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OPINION | One Nation, One Election Will Kill the Spirit of India's Constitution

Simultaneous elections might seem like an exciting proposition but it will, in the long run, strike at the roots of our democracy and kill the very spirit of our Constitution.

Ashutosh |

Updated:February 3, 2018, 9:13 AM IST
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OPINION | One Nation, One Election Will Kill the Spirit of India's Constitution
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Ever since President Ram Nath Kovind talked about the need for simultaneous state and general elections, there has been renewed interest and discussion over the issue. The ruling party has gone ahead and added a tinge of nationalism to it as well.

They have come up with a nice phrase – One Nation, One Election. It is being said that simultaneous elections will save the taxpayers’ money and these funds will be used for public good. It is also being argued that the recurrence of state assembly elections is a great impediment to India’s growth story. The government is always handicapped by the Model Code of Conduct, it is constitutionally shackled to not take decisions and the ruling party often needs to resort to populist measures to keep their vote bank happy, rather than bring in bold and radical reforms needed for long-term growth.

On paper, the move sounds logical, especially to the new aspirational class. But is it actually that simple?

When our Constitution was being formulated, a lot of thought was given before accepting the parliamentary form of democracy and decoupled assembly, parliamentary elections. Federalism is one of Indian democracy’s basic features. It encompasses, respects and reflects the diversity of India. This diversity is represented by the different states in their assemblies.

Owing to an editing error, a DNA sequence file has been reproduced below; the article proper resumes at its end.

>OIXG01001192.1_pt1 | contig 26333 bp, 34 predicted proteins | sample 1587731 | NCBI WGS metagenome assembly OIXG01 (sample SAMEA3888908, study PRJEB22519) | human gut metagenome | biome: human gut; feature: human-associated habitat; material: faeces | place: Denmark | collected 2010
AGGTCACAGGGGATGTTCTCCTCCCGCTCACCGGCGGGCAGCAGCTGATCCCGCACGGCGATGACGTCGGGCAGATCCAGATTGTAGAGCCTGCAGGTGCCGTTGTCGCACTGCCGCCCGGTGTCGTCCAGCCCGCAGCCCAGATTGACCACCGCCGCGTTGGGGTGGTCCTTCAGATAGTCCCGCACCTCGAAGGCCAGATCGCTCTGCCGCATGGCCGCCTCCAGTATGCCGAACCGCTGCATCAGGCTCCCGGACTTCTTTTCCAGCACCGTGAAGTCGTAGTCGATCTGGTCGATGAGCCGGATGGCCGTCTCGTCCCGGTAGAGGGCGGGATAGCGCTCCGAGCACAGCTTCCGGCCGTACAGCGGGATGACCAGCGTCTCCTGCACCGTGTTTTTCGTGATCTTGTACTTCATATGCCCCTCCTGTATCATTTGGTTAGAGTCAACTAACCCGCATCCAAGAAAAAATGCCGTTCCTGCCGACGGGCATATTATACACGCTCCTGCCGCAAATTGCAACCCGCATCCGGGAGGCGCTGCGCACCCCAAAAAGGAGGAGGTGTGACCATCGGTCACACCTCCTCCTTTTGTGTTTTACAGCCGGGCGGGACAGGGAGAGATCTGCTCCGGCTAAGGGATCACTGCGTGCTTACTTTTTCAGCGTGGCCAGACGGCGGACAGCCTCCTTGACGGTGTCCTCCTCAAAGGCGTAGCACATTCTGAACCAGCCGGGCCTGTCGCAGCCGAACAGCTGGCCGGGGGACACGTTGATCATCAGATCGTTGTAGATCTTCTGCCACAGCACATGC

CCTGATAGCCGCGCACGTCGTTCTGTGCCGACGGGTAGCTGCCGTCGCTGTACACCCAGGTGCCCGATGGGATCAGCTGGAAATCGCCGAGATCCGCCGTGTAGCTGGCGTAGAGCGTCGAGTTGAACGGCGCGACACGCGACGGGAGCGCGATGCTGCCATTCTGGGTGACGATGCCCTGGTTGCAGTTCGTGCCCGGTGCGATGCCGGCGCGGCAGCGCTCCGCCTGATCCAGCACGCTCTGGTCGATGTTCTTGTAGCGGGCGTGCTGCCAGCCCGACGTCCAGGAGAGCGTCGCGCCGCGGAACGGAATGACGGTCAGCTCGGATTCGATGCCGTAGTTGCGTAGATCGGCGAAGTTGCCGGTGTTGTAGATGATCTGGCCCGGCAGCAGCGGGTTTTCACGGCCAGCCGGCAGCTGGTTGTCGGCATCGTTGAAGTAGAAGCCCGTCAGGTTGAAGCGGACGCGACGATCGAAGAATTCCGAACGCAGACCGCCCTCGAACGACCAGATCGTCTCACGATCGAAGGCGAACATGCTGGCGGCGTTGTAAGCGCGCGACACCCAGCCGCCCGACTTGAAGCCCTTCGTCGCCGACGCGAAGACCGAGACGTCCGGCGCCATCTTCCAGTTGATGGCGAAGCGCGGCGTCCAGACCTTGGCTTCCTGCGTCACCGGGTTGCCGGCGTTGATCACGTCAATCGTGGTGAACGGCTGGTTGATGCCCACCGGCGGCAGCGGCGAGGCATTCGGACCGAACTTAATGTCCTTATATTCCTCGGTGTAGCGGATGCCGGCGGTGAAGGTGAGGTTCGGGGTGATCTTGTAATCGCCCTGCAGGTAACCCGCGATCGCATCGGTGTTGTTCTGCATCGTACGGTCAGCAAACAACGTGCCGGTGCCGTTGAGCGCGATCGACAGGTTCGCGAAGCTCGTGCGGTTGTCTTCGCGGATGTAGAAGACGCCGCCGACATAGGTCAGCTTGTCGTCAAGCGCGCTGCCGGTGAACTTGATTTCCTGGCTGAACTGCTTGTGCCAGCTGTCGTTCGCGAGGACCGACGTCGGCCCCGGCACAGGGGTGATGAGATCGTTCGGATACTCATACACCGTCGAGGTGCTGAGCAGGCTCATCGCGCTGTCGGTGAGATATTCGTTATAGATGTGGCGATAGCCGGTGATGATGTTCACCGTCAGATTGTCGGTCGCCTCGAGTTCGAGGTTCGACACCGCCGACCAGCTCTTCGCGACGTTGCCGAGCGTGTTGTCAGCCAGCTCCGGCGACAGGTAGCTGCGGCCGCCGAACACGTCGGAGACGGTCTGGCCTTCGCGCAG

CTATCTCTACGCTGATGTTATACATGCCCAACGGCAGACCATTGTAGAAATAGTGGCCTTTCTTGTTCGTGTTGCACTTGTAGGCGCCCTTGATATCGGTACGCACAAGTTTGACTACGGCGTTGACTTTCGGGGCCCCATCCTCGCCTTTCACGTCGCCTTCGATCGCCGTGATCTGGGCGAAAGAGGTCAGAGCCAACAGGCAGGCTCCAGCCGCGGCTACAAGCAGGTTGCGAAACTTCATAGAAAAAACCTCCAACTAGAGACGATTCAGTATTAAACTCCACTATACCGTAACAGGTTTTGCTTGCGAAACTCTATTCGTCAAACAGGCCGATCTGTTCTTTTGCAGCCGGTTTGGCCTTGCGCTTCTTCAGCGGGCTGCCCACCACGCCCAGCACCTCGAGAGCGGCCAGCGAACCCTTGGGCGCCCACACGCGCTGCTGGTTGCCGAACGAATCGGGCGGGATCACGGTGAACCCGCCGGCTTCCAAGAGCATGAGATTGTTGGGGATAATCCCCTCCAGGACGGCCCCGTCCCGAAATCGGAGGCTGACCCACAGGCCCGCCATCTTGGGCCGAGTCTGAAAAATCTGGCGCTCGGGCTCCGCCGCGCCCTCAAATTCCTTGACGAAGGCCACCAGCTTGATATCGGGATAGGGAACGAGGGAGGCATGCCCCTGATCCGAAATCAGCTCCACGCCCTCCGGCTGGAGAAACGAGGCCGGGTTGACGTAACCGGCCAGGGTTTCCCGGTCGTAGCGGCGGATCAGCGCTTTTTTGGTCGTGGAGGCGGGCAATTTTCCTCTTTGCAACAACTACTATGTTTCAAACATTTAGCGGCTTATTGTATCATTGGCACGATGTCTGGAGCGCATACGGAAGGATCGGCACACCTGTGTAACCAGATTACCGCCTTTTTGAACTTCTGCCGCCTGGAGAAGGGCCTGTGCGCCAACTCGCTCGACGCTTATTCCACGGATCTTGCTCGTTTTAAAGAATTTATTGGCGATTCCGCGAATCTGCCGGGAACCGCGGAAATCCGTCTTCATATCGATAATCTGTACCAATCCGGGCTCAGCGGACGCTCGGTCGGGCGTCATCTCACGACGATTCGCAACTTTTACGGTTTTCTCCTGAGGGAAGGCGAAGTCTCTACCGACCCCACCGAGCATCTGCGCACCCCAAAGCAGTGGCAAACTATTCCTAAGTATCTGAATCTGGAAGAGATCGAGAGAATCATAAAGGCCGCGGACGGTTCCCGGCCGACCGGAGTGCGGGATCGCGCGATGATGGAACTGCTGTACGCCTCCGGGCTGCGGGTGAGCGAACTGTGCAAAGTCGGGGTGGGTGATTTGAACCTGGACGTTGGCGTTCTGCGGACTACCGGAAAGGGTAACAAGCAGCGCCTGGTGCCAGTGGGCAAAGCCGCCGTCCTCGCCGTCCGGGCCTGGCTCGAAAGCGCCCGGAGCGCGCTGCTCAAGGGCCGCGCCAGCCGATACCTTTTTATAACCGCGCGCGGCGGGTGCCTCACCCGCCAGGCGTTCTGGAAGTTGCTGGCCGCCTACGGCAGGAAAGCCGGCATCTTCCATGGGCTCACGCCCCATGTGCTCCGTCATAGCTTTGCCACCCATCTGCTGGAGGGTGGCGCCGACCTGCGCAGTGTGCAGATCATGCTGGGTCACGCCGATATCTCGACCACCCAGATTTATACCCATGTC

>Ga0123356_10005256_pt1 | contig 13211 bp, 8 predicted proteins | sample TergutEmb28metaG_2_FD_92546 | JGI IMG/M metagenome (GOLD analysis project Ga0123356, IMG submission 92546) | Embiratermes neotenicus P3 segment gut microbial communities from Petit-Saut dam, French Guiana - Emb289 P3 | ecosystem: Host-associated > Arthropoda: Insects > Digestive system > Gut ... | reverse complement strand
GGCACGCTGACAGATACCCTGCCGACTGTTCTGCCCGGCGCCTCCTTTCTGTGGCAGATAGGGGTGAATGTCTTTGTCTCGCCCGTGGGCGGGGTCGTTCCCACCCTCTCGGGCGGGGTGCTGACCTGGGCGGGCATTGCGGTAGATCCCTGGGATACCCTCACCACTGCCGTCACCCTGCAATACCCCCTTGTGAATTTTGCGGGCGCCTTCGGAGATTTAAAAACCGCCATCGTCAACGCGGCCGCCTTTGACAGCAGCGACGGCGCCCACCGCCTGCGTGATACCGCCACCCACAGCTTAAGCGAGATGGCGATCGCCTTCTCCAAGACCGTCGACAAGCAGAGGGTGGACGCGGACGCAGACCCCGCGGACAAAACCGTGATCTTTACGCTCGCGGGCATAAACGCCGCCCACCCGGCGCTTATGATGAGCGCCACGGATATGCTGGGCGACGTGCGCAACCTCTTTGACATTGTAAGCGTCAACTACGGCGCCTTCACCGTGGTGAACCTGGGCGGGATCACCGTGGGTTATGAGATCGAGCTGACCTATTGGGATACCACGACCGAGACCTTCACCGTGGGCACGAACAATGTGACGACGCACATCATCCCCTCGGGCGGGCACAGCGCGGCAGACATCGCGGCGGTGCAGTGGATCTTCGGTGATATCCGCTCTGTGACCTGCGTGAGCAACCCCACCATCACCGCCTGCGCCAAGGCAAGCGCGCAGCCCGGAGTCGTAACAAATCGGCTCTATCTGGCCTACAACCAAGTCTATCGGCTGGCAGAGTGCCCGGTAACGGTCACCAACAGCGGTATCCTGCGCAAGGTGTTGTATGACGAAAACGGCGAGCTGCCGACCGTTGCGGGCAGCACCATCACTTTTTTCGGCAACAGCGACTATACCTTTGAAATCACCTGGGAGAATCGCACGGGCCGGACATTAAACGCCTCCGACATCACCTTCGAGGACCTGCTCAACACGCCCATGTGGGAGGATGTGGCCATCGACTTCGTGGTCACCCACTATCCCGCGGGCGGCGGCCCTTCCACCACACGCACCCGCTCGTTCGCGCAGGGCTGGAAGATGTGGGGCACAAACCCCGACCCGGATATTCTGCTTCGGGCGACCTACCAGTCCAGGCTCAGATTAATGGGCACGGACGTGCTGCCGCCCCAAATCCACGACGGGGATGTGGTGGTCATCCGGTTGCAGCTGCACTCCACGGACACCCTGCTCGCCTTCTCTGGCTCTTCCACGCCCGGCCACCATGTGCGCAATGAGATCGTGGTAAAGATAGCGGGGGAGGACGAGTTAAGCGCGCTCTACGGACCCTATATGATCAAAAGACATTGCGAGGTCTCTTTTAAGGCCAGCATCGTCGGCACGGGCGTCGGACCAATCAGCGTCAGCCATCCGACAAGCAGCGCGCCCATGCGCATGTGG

Simultaneous elections might seem like an exciting proposition but it will, in the long run, strike at the roots of our democracy and kill the very spirit of our Constitution.

Every assembly election reflects and raises local issues that might appear alien at the national level. These issues have to be addressed by the local leadership. Lok Sabha elections are held on national issues and when simultaneous elections are held, local issues may take a backseat. It could also lead to the voters getting confused about national and local issues.

In the present set-up, every state government is directly responsible and is held accountable at the time of polling. The issues plaguing them are mostly crystal clear to the voters. Discussions hinge upon state issues and if the government fails to deliver on their promises, they are taught a lesson during the next polls. If an incompetent government gets repeated in the confusion of simultaneity, it would just set the base for a political storm. Terrorism in Punjab, Kashmir and North-east is a reflection of a similar kind of malaise.

Also, a myth has been created that recurring elections and coalition governments are detrimental to economic growth. There is no denying that India has grown exponentially over the last 27 years. Surprisingly, it is the current Modi government that has, since 1991, had a majority of its own.

In 1991, the then PV Narasimha Rao-led government did not have a majority in the Lok Sabha but it still managed to usher in major economic reforms, thus changing the course of the nation. If today, India is looked at globally as an attractive economic destination, it is thanks to the reforms enacted by the then government. After Rao’s government, the HD Deve Gowda-led and IK Gujral-led governments were supported by 23 parties. Atal Bihari Vajpayee’s government survived for six years and was running on the crutches of 27 parties.